Brett starts his fourth year with the Frontstretch in 2014, writing the popular Racing To The Point commentary on Tuesdays. An award-winning Connecticut Sportswriter and Editor, Brett resides in the Constitution State while working towards his dream of getting involved in racing full-time.

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Bill B

“and the whole driving force behind it all – TV ratings – are going down.”

That is the most maddening thing about this. Brian keeps trying to make fans embrace the chase and fans keep leaving as evidenced by ratings and attendance. You cannot make customers like your product. You have to tailor your product to your customers. What is so hard about that concept that this jackass can’t figure out.

Carl D.

Nero fiddled while Rome burned.


BillB, Brian France inherited the job, he did not get it based on any performance criteria whatsoever. Given that, his near complete incompetence is really not surprising. As to the Chase ………………..Oh, sorry dozed off.


If the truth were known the real criteria is simple. Is there more money in the bank or less? Answer that and you will know whether they share your concerns. All the rest is BS.


Oh man, Bill, I agree with you completely, but IMO the answer is the TV $ keeps rolling in, no matter how many people stop watching, so Brainless doesn’t care. NASCAR’s PR people say that people now follow the races via “other” ways. Well duh, of course they do. They are correct in that but only BECA– USE fans have become frustrated with the product provided on TV and NASCAR’s crappy product to boot.

Bill B

Very true GinaV24 but….
what good is it to TV if fans don’t watch the commercials?
At some point a critical mass will be reached where so many fans have left that it will affect the TV contract dollars. Obviously, with new contracts being signed, that won’t be for several years but if things continue like they have been, eventually the TV dollars will evaporate as well.


Ha, yeah, I wonder that myself – I never watch commercials during the race, I either change the channel or go do a chore. I find that I can get a lot done in the minutes in between “racing action”. Even the side by side BS that ESPN does won’t hold me at the tv because they simply show an ad related to a single featured car.

BZF may be an idiot about racing IMO but apparently he can sell ice at the North Pole because these TV contracts and “official” NASCAR sponsors keep signing deals while many teams struggle for funding.

I wish I could find the article about NASCAR not caring about the ratings in the beginning of the year because they were expecting to make it up in the last 10 races. Ratings don’t appear to be up for many of the races in the chase and that’s WITH Jr in the hunt. It will be really interesting to see if there is more fall off now that he is out. It will also be interesting to see if ESPN covers Jr & JJ in the hopes of keeping their fans involved. I know they ignored Gordon after he fell out of contention a few years ago – even though he had top 5 finishes after that.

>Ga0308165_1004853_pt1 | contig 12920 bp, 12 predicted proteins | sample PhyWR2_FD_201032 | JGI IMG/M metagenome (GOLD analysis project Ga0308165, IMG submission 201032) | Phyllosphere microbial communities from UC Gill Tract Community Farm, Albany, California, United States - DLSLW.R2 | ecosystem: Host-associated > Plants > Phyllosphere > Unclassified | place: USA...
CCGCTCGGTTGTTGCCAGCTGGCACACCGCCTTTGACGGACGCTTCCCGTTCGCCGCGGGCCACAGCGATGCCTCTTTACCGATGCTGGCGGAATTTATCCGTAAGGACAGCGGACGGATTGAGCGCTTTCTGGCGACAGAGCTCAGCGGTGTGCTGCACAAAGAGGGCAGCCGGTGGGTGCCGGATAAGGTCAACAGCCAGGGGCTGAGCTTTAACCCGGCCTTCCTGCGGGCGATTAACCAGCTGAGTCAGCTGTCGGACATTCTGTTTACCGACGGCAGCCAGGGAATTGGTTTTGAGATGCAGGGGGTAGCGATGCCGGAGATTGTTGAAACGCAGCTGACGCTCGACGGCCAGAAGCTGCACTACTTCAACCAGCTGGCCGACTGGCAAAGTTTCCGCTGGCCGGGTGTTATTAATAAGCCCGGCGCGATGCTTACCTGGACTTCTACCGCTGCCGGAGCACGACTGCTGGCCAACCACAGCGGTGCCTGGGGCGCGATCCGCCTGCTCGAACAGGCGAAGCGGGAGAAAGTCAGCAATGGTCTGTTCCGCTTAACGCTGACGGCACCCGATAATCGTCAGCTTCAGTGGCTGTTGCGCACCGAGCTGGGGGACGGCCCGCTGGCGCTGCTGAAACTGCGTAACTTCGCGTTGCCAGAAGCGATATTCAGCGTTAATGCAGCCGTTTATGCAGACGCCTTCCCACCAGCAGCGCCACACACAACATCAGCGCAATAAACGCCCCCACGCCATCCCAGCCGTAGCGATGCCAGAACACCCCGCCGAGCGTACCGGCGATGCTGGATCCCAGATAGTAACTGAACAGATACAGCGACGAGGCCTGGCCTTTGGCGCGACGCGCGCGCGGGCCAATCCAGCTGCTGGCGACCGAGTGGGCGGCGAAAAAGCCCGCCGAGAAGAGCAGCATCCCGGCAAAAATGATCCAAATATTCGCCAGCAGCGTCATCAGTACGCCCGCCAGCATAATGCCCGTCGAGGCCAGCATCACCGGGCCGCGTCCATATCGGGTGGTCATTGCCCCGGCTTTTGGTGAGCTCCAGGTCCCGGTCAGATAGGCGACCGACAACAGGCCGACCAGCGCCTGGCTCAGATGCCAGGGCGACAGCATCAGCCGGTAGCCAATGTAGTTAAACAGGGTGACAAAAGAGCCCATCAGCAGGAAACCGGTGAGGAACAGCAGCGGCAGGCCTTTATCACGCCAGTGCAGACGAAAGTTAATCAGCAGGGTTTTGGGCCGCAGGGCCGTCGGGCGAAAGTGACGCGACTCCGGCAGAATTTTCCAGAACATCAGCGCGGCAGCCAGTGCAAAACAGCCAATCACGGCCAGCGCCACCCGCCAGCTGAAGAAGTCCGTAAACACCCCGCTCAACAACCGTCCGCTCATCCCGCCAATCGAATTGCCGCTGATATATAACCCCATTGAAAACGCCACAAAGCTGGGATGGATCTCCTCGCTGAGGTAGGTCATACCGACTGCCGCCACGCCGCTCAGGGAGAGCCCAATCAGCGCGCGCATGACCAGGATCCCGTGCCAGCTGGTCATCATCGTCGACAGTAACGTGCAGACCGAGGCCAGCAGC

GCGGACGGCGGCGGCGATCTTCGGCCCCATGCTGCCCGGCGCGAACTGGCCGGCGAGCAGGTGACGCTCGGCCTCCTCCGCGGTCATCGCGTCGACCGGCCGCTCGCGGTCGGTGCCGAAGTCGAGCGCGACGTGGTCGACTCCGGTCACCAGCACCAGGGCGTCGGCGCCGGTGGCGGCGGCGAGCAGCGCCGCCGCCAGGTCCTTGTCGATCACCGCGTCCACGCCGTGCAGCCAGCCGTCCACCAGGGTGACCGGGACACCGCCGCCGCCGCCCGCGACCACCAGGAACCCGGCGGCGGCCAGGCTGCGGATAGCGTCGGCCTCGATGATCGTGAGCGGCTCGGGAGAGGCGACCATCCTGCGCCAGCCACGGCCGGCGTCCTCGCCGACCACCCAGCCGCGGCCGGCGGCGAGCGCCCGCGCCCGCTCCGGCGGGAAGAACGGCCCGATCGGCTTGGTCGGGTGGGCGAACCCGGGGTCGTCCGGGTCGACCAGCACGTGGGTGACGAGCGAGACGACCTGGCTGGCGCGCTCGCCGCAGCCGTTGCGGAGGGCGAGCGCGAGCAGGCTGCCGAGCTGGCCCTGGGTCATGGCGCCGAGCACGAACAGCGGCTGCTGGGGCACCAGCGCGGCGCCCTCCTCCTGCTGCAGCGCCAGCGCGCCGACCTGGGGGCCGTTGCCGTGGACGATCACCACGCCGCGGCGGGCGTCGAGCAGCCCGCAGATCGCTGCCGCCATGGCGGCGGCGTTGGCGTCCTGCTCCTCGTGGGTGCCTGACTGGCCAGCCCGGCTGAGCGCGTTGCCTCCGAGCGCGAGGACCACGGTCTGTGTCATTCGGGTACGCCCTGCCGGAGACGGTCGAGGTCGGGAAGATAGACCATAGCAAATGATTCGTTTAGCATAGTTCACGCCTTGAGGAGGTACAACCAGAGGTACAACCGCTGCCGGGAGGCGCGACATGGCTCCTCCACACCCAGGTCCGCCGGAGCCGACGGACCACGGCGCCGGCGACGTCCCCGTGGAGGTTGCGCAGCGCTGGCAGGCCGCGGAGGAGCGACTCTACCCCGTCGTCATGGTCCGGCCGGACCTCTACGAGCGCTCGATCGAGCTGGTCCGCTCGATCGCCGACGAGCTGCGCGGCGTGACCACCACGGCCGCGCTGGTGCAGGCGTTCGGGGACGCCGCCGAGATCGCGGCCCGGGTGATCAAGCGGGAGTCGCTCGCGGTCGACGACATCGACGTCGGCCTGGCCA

Helen Lambke

Stupid things keep coming out of the addled brain of Brian France. His father and grandfather must be turning in their graves wondering what is going with their successful series. Brian has worked very successfully to drive off his base of long time fans and to cater to the video game crew who have long since moved on to something else. We used to go to races and certainly didn’t miss any on TV but we have gradually stopped even watching them on TV and just checking results on the internet. i suspect we won’t even do that next year. My favourite driver is still in the chase but even if he wins i won’t think much of it. It’s a phoney championships. Why didn’t they just draw the names out of the hat or have a crap shoot. It would be just as meaningful.


Just think what Rick Hendrick would be saying if Gordon had missed out also

Bill B

WTF do you think he’d say?


I think Hendrick would have been quite embarrassed if Gordon would have gotten caught up in one of the wrecks by running at the back of the field. How stupid is that? The 24 team is damn lucky they’re one of the surviving 8. Look where that plan got the 18 team.

Bill B

With two GWC finishes do you really think it mattered. Jimmie led the most laps and ran up front all day, he finished right in front of Jeff. Dale ran up front all day and got caught up in a wreck. The point being that there is no failsafe strategy at a crapshoot restrictor plate race.


How does Daytona manage to think this crapshoot is so popular when ratings and attendance continually drop? You can only blame the NFL/baseball playoffs so often. Brian really thinks this chase is a brilliant idea adored by the fans? Really?


Brian is capable of a massive case of self-delusion. Years ago when asked the question about fans not liking the chase, his response was “someone doesn’t like it?”. Totally self-absorbed and out of touch, but he runs the show, so the fans have only 2 choices – watch or quit.